>> storage(e.g.
>>>> KVM + gluster/NFS as primary storage), you don't need extra nfs storage.
>>>> Also if you are using VMware or HyperV, which can import template
>>>> from a URL, regardless which storage your are using, then you don't
>>>> need extra NFS storage. While if you are using xenserver, in order to
>>>> create volume from delta snapshot, you will need a NFS storage, or if
>>>> you are using KVM + Ceph, you also may need a NFS storage.
>>>>>              Due to above reasons, NFS cache storage is need in
>>>>> certain cases if
>>>> S3 is used as secondary storage. The combination of hypervisors and
>>>> storages are quite complicated, to use cache storage or not, should be
>> case by case.
>>>> But as long as cloudstack provides a framework, gives people the
>>>> choice to enable/disable cache storage on their own, then I think the
>>>> framework is good enough.
>>>>> 1.       Then let's talk about how NFS storage works on master branch,
>> with
>>>> or without S3.
>>>>> If S3 is not used, here is the how NFS storage is used:
>>>>> 1.1   Register a template/ISO: cloudstack downloads the template/ISO
>> into
>>>> NFS storage.
>>>>> 1.2   Backup snapshot: cloudstack sends a command to xenserver
>>>> hypervisor, issue vdi.copy command copy the snapshot to NFS, for kvm,
>>>> directly use "cp" or "qemu-img convert" to copy the snapshot into NFS
>>>> storage.
>>>>> 1.3   Create volume from snapshot: If the snapshot is a delta snapshot,
>>>> coalesce them on NFS storage, then vdi.copy it from NFS to primary
>> storage.
>>>> If it's KVM, use "cp" or "qemu-img convert" to copy the snapshot from
>>>> NFS storage to primary storage.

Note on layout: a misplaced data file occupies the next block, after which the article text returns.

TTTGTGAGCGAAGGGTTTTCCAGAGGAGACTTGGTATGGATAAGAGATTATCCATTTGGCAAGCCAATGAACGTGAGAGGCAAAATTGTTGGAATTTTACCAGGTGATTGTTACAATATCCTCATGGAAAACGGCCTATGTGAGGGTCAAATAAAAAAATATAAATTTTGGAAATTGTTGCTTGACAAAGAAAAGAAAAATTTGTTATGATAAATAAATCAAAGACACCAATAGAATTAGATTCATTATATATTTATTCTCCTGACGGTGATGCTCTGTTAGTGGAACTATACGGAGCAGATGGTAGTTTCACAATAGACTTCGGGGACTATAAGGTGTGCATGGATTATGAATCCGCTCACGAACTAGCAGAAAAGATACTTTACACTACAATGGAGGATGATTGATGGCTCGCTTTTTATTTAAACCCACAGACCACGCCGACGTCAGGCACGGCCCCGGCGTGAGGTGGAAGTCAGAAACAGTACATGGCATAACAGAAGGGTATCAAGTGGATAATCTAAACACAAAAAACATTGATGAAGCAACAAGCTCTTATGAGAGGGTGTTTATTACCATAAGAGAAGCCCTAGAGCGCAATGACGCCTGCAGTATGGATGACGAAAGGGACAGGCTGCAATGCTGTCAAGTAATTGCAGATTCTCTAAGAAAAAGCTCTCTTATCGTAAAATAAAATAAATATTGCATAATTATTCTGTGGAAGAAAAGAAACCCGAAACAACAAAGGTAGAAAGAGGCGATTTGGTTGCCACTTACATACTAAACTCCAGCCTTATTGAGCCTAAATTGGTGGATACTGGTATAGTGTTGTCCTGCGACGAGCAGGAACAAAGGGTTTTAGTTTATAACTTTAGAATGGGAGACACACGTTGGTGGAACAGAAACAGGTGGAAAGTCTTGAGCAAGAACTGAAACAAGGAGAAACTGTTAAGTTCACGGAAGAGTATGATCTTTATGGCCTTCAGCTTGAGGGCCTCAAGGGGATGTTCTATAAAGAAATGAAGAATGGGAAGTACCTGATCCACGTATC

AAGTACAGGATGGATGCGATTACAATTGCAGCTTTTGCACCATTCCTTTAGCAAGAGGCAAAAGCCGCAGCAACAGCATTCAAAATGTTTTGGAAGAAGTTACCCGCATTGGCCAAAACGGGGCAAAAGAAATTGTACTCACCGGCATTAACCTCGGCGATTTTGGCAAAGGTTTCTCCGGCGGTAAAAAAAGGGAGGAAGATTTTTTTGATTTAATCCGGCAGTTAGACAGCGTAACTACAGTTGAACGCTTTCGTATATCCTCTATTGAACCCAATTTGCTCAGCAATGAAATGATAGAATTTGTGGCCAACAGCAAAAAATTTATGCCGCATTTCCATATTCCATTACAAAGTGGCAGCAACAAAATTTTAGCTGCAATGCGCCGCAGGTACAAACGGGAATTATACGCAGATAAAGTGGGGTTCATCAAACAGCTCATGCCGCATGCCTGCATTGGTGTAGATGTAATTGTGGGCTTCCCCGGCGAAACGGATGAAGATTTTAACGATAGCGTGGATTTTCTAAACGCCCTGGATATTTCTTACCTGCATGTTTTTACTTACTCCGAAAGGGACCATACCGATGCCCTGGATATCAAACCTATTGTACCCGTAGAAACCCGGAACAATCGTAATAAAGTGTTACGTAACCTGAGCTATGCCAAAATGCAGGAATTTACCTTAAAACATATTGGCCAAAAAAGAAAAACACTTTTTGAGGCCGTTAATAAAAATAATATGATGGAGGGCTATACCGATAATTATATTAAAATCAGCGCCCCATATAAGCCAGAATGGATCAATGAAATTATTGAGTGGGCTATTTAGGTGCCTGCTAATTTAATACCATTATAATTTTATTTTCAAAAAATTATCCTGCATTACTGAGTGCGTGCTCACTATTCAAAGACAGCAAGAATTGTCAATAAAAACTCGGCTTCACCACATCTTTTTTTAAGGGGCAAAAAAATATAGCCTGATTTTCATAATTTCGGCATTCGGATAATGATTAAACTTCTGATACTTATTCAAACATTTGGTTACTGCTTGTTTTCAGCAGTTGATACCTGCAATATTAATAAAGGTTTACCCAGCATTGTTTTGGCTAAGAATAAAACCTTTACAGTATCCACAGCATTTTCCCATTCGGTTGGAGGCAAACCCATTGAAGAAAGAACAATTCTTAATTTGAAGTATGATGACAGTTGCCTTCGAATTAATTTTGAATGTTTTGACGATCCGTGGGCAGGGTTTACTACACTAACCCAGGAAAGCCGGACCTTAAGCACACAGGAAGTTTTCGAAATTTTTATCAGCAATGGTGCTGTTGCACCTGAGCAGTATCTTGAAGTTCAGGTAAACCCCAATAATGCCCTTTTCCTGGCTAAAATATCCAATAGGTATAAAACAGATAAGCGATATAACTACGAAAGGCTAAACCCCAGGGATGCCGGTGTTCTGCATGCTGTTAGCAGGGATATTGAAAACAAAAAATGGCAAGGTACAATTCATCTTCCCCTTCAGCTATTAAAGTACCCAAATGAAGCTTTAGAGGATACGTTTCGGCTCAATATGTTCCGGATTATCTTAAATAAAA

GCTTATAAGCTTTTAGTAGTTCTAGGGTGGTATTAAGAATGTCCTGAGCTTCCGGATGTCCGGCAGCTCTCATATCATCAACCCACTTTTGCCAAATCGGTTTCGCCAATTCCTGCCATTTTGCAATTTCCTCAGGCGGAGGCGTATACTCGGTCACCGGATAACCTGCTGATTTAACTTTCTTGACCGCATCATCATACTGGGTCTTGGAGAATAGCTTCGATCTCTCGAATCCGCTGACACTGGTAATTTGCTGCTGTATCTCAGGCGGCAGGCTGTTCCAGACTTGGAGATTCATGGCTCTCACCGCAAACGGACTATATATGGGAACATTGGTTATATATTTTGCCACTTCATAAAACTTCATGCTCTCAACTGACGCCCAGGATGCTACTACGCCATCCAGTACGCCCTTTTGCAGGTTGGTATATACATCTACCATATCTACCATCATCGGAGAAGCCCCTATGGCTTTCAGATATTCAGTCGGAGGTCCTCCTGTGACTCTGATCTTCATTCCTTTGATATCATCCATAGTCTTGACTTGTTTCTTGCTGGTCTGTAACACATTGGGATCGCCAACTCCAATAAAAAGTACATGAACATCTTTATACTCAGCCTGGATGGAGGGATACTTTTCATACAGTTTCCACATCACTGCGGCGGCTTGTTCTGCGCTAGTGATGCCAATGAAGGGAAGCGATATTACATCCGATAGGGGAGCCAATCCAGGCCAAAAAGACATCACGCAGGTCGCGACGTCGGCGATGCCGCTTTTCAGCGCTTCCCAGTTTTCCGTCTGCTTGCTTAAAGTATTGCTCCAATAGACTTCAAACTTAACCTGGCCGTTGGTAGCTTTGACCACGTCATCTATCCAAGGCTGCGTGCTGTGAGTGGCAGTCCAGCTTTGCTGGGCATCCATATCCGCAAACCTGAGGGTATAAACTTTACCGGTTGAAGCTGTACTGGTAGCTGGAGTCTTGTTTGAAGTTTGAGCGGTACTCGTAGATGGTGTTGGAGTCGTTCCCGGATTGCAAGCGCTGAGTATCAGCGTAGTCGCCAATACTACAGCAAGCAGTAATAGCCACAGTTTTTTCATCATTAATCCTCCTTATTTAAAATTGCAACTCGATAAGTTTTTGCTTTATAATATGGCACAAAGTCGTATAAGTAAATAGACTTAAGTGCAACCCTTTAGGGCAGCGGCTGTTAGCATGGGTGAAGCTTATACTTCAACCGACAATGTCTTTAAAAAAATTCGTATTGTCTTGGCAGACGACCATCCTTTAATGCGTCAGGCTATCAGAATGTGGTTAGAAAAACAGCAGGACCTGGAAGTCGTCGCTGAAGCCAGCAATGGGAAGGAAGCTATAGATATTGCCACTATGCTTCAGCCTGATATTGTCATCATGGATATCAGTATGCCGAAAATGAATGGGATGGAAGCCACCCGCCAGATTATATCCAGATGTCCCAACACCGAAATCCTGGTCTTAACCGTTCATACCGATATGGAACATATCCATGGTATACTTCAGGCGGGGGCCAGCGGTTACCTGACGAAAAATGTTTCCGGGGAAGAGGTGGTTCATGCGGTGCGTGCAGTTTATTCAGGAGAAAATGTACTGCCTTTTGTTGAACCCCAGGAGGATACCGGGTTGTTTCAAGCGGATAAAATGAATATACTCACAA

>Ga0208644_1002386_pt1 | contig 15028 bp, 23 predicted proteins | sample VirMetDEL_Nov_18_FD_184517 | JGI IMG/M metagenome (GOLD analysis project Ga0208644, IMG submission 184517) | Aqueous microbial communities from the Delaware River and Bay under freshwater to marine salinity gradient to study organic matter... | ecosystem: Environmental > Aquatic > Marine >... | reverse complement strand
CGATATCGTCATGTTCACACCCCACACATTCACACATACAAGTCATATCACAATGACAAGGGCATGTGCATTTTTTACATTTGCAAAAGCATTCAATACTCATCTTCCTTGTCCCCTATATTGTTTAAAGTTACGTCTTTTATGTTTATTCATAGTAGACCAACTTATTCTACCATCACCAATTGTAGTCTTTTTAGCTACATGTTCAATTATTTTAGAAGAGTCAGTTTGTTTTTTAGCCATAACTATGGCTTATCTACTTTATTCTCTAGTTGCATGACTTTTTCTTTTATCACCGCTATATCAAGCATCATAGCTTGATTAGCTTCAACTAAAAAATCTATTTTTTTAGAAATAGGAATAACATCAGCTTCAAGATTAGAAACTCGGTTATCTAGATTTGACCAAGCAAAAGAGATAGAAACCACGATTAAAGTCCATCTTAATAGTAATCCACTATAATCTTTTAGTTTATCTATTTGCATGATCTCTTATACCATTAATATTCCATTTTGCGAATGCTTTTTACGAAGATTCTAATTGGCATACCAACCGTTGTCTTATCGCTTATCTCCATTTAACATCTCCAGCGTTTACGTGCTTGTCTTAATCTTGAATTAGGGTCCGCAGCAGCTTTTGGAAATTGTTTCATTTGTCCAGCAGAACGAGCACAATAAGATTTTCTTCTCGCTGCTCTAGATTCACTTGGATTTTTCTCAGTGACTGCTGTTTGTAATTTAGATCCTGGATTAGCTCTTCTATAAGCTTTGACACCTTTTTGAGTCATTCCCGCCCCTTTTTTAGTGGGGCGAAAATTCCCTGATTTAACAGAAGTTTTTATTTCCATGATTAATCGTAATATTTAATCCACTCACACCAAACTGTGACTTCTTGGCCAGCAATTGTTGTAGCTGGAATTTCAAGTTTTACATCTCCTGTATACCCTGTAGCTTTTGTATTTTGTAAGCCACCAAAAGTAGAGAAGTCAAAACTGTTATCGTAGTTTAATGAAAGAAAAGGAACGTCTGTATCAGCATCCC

>>>>>             If S3 is used:
>>>>> 1.4   Register a template/ISO: download the template/ISO into NFS
>> storage
>>>> first, then there is background thread, which can upload the
>>>> template/ISO from NFS storage into S3 regularly. The template is in
>>>> Ready state, only means the template is stored on NFS storage, but
>>>> admin doesn't know the template is stored on the S3 or not. Even
>>>> worse, if there are multiple zones, cloudstack will copy the template
>>>> from one zone wide NFS storage into another NFS storage in another
>>>> zone, while there is already has a region wide
>>>> S3 available. As the template is not directly uploaded to S3 when
>>>> registering a template, it will take several copy in order to spread
>>>> the template into a region wide.
>>>>> 1.5   Backup snapshot: cloudstack sends a command to xenserver
>>>> hypervisor, copy the snapshot to NFS storage, then immediately,
>>>> upload the snapshot from NFS storage into S3. The snapshot is in
>>>> Backedup state, not only means the snapshot is in  NFS storage, but also
>> means it's stored on S3.
>>>>> 1.6   Create volume from snapshot: download the snapshot  and it's
>> parent
>>>> snapshots from S3 into NFS storage, then coalesce and vdi.copy the
>>>> volume from NFS to primary storage.
>>>>> 2.       Then let's talk about how it works on object_store:
>>>>> If S3 is not used, there is ZERO change from master branch. How the
>>>>> NFS
>>>> secondary storage works before, is the same on object_store.
>>>>> If S3 is used, and NFS cache storage used also(which is by default):
>>>>> 2.1 Register a template/ISO: the template/ISO are directly uploaded
>>>>> to S3,
>>>> there is no extra copy to NFS storage. When the template is in "Ready"
>> state,
>>>> means the template is stored on S3.                  It implies that: the
>> is
>>>> immediately available in the region as soon as it's in Ready State.
>>>> And admin can clearly knows the status of template on S3, what's
>>>> percentage of the uploading, is it failed or succeed? Also if
>>>> register template failed for some reason, admin can issue the
>>>> register template command again. I would say the change of how to
>>>> register template into S3 is far better than what we did on master branch.
>>>>> 2.2 Backup snapshot: it's same as master branch, sends a command to
>>>> xenserver host, copy the snapshot into NFS, then upload to S3.
>>>>> 2.3 Create volume from snapshot: it's the same as master branch,
>>>> download snapshot and it's parent snaphots from S3 into NFS, then
>>>> copy it from NFS to primary storage.
>>>>> From above few typical usage cases, you may understand how S3 and
>>>>> NFS
>>>> cache storage is used, and what's difference between object_store
>>>> branch and master branch: basically, we only change the way how to
>>>> register a template, nothing else.
>>>>> If S3 is used, and no NFS cache storage is used(it's possible,
>>>>> depends on
>>>> which datamotion strategy is used):